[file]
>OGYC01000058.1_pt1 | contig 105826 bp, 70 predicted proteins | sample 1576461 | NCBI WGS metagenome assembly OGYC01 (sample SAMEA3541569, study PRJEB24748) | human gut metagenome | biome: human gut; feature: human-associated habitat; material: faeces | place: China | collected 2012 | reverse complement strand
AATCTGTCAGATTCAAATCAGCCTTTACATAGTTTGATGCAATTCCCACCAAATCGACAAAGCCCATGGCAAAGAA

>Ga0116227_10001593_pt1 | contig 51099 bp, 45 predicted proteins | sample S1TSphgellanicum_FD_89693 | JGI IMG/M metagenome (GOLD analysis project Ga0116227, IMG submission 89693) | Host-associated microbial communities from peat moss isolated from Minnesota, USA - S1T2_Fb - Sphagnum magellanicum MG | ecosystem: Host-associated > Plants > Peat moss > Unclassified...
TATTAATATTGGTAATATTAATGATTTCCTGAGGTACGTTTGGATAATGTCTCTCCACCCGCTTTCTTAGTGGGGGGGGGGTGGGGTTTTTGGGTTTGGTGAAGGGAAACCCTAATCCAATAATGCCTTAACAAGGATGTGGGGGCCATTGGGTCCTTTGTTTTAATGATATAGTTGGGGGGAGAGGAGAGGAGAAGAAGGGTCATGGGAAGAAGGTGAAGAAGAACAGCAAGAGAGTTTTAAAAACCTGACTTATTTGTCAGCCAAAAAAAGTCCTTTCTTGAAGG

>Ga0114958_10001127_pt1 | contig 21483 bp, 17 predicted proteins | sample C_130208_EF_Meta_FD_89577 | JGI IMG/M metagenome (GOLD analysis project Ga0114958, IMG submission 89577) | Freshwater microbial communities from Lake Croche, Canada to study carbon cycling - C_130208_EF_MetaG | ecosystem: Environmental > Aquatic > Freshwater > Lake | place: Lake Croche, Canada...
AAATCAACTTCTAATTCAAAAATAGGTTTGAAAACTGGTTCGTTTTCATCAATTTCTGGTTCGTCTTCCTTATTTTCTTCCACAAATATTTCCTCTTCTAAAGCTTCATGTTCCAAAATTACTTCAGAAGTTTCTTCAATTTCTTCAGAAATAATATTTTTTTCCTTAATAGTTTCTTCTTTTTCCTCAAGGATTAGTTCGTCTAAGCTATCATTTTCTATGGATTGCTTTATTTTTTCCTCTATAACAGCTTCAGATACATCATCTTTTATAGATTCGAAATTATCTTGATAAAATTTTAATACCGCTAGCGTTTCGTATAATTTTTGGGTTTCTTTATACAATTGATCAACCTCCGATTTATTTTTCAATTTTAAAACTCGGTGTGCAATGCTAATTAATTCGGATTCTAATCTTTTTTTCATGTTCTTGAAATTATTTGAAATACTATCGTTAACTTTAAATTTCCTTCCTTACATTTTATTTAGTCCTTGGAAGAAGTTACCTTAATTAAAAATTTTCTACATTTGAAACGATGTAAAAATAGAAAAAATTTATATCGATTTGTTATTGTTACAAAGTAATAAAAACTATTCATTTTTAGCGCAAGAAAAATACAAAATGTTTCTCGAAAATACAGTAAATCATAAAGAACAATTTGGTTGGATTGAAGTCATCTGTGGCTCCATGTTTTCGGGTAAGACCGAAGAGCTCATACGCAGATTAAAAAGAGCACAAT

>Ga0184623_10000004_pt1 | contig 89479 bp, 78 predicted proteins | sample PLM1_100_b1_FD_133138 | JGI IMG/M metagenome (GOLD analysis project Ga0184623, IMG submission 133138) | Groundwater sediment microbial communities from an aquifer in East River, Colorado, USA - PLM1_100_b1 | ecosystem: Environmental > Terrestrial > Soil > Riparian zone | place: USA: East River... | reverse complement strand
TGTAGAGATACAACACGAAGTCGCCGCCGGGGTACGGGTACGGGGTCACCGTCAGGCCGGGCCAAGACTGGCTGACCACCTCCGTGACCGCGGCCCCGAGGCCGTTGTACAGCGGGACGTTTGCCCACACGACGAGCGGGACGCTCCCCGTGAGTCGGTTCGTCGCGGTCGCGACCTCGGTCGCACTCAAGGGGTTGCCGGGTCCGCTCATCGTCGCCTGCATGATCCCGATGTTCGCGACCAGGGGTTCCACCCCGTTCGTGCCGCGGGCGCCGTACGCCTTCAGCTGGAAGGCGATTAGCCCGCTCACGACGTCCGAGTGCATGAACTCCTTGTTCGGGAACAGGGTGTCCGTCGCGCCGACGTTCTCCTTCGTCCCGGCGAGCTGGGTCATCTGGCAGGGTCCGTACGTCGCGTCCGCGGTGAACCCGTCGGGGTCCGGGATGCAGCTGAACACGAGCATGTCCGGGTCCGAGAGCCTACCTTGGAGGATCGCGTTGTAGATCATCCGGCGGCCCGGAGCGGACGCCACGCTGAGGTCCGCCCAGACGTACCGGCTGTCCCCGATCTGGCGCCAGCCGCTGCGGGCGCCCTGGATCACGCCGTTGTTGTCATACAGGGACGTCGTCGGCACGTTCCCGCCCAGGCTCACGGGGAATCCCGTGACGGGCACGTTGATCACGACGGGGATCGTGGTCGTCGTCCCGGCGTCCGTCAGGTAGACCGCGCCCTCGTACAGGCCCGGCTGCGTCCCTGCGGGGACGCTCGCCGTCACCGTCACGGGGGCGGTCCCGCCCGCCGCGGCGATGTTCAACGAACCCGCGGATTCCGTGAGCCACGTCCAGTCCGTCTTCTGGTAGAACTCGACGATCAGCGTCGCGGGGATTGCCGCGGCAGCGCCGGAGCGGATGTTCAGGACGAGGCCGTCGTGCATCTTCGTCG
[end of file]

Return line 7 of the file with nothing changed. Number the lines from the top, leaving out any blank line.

>Ga0184623_10000004_pt1 | contig 89479 bp, 78 predicted proteins | sample PLM1_100_b1_FD_133138 | JGI IMG/M metagenome (GOLD analysis project Ga0184623, IMG submission 133138) | Groundwater sediment microbial communities from an aquifer in East River, Colorado, USA - PLM1_100_b1 | ecosystem: Environmental > Terrestrial > Soil > Riparian zone | place: USA: East River... | reverse complement strand